DEP To Host Public Meetings As Part Of State Land Assessment Process

TALLAHASSEE –The Florida Department of Environmental Protection has launched a webpage and is hosting three public meetings later this month to inform the public and accept public comment about its assessment of state-owned conservation land.

The purpose of the meetings is to present the scientific process used to assess conservation land managed by state agencies and the results of that assessment, as well to receive public comment. This follows the Florida Legislature’s directive to conduct an assessment of state-owned conservation land in order to sell up to $50 million of land no longer needed for conservation purposes, which will allow for the purchase of more valuable conservation land.

“I’m proud of the technical work that is being done to create a scientific process to assess the State of Florida’s conservation land,” said Susan Grandin, Director of the Division of State Lands. “This is a great opportunity to see what land can be sold in order to purchase even more valuable conservation land to protect Florida’s most valuable natural and cultural resources.”

The Department is working with national conservation land non-profit group The Trust for Public Land, real estate brokers Cushman & Wakefield as well as collaborating with the Florida Fish and Wildlife Conservation Commission, Florida Forest Service, Florida Division of Historical Resources, The Nature Conservancy, Florida Natural Areas Inventory, Florida League of Cities and Tallahassee – Leon County Planning Department. Several divisions within DEP have worked on this initiative, including the Division of Environmental Assessment and Restoration, the Division of Recreation and Parks, the Division of State Lands and the Florida Geological Survey.

Representatives from each agency and non-profit groups met July 15 and 19 in a technical meeting to determine what criteria should be used in assessing conservation land as well as what weight to give each criteria. The group of experts determined the weight of 65 criteria categories, including land’s value regarding springs, lakes, rivers, the Floridan Aquifer, hunting and recreational opportunities, archeological features and marketability.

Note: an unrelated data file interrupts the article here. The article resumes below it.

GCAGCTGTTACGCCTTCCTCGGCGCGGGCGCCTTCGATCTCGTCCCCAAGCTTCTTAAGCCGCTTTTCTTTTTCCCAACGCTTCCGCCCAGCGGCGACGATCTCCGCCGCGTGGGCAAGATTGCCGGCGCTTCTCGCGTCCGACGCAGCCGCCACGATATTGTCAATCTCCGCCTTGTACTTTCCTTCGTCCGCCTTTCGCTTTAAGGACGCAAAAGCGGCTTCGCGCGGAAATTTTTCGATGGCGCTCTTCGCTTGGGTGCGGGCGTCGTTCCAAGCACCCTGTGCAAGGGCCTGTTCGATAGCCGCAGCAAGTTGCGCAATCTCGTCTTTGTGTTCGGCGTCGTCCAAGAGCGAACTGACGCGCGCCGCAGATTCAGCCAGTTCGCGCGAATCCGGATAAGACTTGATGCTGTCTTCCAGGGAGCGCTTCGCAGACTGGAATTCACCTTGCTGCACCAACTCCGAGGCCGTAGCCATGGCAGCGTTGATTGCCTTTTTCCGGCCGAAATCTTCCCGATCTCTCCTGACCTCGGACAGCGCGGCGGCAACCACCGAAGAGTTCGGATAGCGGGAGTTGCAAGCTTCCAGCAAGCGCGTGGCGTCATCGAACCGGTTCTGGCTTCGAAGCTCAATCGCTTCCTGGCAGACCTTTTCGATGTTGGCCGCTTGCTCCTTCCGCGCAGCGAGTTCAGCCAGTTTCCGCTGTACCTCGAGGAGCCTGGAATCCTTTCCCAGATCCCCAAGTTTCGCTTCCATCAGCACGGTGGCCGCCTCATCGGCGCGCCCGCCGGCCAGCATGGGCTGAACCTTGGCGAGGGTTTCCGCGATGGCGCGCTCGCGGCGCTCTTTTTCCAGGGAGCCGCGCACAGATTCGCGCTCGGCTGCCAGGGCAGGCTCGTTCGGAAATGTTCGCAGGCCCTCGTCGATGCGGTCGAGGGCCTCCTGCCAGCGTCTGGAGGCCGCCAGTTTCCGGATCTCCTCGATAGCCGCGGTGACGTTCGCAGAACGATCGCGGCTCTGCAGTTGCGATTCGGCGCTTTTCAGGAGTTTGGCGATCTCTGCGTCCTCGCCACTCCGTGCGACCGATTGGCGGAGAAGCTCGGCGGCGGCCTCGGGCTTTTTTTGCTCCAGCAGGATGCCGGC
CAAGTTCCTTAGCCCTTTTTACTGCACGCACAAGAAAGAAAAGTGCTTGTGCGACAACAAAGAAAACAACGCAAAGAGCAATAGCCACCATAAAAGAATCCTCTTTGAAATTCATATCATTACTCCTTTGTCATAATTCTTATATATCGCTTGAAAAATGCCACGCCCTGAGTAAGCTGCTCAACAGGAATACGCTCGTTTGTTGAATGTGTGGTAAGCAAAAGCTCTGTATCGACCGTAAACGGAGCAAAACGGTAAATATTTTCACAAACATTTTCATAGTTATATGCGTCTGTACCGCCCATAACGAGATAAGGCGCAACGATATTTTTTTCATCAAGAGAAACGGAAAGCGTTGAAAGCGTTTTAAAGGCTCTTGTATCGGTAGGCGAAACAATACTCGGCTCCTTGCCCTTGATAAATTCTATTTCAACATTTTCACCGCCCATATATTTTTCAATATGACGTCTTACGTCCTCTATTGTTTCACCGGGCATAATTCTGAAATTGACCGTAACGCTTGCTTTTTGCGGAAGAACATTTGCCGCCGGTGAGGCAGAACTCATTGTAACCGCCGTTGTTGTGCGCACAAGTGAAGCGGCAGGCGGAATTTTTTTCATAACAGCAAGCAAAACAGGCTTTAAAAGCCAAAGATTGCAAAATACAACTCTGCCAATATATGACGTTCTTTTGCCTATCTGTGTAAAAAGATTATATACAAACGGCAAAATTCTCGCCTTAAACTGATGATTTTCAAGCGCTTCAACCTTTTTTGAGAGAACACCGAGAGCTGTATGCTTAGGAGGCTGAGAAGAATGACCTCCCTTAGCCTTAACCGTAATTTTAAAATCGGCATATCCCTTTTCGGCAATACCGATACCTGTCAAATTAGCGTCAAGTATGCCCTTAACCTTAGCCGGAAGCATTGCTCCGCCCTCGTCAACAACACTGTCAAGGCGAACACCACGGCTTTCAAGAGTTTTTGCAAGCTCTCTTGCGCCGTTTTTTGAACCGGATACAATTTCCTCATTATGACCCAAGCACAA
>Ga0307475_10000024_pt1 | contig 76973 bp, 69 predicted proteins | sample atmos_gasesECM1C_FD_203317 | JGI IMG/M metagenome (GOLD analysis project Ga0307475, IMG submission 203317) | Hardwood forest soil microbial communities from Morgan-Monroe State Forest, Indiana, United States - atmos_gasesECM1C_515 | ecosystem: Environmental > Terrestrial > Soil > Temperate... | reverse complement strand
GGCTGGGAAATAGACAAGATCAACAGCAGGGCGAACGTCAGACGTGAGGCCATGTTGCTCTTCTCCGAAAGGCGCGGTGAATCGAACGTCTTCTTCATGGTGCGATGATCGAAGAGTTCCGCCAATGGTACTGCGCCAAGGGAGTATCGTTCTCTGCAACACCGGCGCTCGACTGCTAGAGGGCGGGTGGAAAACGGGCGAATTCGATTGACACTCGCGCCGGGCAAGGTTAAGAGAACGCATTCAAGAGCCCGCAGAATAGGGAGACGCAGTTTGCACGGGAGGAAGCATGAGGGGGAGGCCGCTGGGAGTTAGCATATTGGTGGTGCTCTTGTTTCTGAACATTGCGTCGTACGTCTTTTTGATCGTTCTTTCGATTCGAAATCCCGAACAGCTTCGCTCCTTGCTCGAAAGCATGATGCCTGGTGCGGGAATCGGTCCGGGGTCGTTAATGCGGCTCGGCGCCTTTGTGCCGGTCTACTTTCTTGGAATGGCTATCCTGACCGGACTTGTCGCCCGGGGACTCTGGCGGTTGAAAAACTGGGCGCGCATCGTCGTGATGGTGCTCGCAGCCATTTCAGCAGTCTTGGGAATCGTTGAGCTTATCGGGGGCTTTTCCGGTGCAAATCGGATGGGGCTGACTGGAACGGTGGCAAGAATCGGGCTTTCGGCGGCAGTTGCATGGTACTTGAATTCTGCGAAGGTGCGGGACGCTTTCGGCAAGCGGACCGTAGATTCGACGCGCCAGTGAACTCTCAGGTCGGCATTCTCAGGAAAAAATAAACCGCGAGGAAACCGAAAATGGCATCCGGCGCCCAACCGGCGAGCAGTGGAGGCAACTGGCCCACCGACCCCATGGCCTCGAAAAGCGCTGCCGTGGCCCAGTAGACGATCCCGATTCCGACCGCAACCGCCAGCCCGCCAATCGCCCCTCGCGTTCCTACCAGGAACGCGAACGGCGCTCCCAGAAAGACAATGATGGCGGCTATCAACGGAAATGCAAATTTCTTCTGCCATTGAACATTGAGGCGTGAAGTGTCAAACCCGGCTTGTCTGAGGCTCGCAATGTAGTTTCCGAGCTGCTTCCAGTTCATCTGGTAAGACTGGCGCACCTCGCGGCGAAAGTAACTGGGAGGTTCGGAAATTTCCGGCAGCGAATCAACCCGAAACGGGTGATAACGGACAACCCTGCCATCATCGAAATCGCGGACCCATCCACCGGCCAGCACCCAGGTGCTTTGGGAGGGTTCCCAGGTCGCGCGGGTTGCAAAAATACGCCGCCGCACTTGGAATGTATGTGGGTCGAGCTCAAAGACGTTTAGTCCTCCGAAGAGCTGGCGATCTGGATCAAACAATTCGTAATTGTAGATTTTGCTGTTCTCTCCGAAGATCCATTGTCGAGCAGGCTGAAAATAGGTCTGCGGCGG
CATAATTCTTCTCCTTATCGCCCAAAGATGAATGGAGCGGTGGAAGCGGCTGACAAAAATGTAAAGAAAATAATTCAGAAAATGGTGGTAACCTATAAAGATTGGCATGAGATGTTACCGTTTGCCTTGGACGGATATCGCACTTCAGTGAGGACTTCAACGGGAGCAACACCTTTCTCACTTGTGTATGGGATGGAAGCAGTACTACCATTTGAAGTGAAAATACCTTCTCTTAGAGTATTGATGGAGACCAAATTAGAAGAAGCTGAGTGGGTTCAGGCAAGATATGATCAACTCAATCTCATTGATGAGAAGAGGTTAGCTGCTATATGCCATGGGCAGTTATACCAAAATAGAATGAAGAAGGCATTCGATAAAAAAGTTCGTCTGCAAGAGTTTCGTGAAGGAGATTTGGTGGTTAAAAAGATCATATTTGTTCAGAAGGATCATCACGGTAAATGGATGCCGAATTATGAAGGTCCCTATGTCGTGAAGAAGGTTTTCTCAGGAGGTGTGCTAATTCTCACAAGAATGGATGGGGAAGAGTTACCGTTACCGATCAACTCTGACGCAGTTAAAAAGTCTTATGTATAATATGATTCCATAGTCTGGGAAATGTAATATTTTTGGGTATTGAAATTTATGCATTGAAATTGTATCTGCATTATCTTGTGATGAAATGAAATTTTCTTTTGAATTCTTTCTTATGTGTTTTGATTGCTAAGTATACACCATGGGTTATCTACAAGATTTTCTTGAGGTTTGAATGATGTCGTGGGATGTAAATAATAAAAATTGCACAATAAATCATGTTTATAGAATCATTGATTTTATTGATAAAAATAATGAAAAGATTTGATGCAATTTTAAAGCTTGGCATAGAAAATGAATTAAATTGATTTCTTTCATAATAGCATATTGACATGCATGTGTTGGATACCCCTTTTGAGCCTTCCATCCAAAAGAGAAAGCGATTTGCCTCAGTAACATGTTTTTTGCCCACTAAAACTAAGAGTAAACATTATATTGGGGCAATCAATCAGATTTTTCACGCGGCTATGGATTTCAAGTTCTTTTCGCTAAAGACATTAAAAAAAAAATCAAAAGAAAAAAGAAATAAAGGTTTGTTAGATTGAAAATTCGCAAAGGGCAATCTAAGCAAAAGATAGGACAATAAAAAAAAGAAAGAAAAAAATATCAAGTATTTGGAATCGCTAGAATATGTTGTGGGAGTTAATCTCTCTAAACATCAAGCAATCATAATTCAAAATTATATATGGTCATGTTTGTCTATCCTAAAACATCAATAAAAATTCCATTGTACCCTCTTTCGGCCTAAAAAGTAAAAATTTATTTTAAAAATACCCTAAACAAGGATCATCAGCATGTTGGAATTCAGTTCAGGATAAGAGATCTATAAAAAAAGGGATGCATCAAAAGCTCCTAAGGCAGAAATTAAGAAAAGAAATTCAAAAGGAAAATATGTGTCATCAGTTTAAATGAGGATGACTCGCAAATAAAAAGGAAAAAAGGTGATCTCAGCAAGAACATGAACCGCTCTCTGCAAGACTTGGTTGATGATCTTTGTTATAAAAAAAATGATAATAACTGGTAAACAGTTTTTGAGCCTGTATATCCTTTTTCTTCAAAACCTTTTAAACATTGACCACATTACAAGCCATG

The Department has taken those criteria and is running all state-owned conservation land through a model designed to score the land based on its conservation value. After additional review by state agencies, the Department will conduct title and market study work in order to determine the potential for sale.

The Department welcomes public comment on the process of scoring as well as the actual land being considered for sale. The Department is hosting three public meetings in August, at which time the initial list of scored sites will be available:

5-8 p.m. Aug. 21 in Conference Room A and B, 3900 Commonwealth Blvd., Tallahassee, FL
6-8 p.m. Aug. 22 Webinar
11 a.m. to 1 p.m. Aug. 23 Webinar

Additionally, the Acquisition and Restoration Council will meet at 9 a.m. Sept. 12 and 13 in Conference Room A and B, 3900 Commonwealth Blvd., Tallahassee, FL to discuss the process and the scoring of land.

Following the Council meeting, the Department will host regional meetings throughout the state in order to receive additional comment. Those meetings will be announced on a new webpage designed to keep the public informed about this scientifically based assessment of state-owned land.

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